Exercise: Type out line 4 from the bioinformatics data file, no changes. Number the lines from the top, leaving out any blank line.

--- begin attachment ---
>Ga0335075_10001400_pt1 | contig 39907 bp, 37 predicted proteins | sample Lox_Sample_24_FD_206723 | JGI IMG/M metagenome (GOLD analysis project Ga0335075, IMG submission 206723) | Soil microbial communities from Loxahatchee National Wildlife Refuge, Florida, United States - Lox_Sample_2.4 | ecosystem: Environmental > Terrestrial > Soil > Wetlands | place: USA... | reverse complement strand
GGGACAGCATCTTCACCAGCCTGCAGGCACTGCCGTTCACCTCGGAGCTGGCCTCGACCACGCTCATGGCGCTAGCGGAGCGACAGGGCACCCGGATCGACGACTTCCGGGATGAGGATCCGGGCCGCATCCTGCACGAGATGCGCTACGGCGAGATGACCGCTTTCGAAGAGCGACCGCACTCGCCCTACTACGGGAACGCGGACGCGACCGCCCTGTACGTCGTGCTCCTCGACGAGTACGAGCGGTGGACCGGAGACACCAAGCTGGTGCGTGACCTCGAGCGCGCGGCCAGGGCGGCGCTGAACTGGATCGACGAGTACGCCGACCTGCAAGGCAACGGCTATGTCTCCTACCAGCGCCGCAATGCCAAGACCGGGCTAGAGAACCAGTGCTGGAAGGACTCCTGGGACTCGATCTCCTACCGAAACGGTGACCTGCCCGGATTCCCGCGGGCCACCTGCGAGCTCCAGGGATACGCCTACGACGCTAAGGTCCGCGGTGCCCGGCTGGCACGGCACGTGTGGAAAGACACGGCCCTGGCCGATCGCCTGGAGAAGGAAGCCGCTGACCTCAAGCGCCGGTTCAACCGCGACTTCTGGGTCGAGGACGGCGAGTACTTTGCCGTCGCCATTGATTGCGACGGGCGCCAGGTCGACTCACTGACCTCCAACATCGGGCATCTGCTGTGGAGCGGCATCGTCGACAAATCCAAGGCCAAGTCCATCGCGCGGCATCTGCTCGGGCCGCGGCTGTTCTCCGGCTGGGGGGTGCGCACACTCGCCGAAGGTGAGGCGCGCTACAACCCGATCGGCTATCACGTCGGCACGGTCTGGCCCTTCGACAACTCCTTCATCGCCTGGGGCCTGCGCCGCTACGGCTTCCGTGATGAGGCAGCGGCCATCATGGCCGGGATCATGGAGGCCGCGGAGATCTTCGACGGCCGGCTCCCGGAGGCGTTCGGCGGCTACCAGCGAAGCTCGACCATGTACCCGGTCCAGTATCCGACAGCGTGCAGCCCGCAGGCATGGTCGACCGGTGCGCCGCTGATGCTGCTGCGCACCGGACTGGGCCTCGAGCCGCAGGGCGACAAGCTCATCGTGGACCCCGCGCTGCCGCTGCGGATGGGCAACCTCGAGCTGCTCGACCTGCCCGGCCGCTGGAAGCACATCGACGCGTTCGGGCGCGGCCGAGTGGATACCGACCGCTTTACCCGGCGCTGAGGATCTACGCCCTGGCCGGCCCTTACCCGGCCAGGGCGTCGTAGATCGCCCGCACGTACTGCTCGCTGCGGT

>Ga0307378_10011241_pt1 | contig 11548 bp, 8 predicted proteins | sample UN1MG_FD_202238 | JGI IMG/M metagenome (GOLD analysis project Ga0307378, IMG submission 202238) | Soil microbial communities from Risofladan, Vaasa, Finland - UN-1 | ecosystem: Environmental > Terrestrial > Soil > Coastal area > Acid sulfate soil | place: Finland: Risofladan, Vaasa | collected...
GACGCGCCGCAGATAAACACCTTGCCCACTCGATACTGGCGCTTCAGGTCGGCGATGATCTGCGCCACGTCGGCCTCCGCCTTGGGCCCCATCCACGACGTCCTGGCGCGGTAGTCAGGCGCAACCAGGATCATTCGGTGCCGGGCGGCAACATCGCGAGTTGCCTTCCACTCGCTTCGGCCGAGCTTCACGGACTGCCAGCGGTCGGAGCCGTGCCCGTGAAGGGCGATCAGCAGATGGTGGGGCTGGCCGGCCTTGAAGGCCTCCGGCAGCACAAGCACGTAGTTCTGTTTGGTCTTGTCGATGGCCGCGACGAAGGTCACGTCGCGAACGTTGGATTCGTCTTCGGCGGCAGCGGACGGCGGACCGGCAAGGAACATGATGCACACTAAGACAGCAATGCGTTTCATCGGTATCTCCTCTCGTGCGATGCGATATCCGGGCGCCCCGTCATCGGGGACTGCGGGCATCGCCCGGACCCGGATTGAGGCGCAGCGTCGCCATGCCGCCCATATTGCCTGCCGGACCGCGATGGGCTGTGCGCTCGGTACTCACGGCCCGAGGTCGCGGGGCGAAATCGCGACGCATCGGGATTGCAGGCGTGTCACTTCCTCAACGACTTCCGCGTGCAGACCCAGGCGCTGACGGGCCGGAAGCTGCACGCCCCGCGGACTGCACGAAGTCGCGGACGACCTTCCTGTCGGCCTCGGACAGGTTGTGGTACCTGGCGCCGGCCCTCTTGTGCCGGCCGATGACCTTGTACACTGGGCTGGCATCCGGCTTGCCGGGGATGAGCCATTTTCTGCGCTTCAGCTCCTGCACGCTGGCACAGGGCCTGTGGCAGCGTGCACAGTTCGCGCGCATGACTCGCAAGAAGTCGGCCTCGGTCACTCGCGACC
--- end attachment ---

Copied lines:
GACGCGCCGCAGATAAACACCTTGCCCACTCGATACTGGCGCTTCAGGTCGGCGATGATCTGCGCCACGTCGGCCTCCGCCTTGGGCCCCATCCACGACGTCCTGGCGCGGTAGTCAGGCGCAACCAGGATCATTCGGTGCCGGGCGGCAACATCGCGAGTTGCCTTCCACTCGCTTCGGCCGAGCTTCACGGACTGCCAGCGGTCGGAGCCGTGCCCGTGAAGGGCGATCAGCAGATGGTGGGGCTGGCCGGCCTTGAAGGCCTCCGGCAGCACAAGCACGTAGTTCTGTTTGGTCTTGTCGATGGCCGCGACGAAGGTCACGTCGCGAACGTTGGATTCGTCTTCGGCGGCAGCGGACGGCGGACCGGCAAGGAACATGATGCACACTAAGACAGCAATGCGTTTCATCGGTATCTCCTCTCGTGCGATGCGATATCCGGGCGCCCCGTCATCGGGGACTGCGGGCATCGCCCGGACCCGGATTGAGGCGCAGCGTCGCCATGCCGCCCATATTGCCTGCCGGACCGCGATGGGCTGTGCGCTCGGTACTCACGGCCCGAGGTCGCGGGGCGAAATCGCGACGCATCGGGATTGCAGGCGTGTCACTTCCTCAACGACTTCCGCGTGCAGACCCAGGCGCTGACGGGCCGGAAGCTGCACGCCCCGCGGACTGCACGAAGTCGCGGACGACCTTCCTGTCGGCCTCGGACAGGTTGTGGTACCTGGCGCCGGCCCTCTTGTGCCGGCCGATGACCTTGTACACTGGGCTGGCATCCGGCTTGCCGGGGATGAGCCATTTTCTGCGCTTCAGCTCCTGCACGCTGGCACAGGGCCTGTGGCAGCGTGCACAGTTCGCGCGCATGACTCGCAAGAAGTCGGCCTCGGTCACTCGCGACC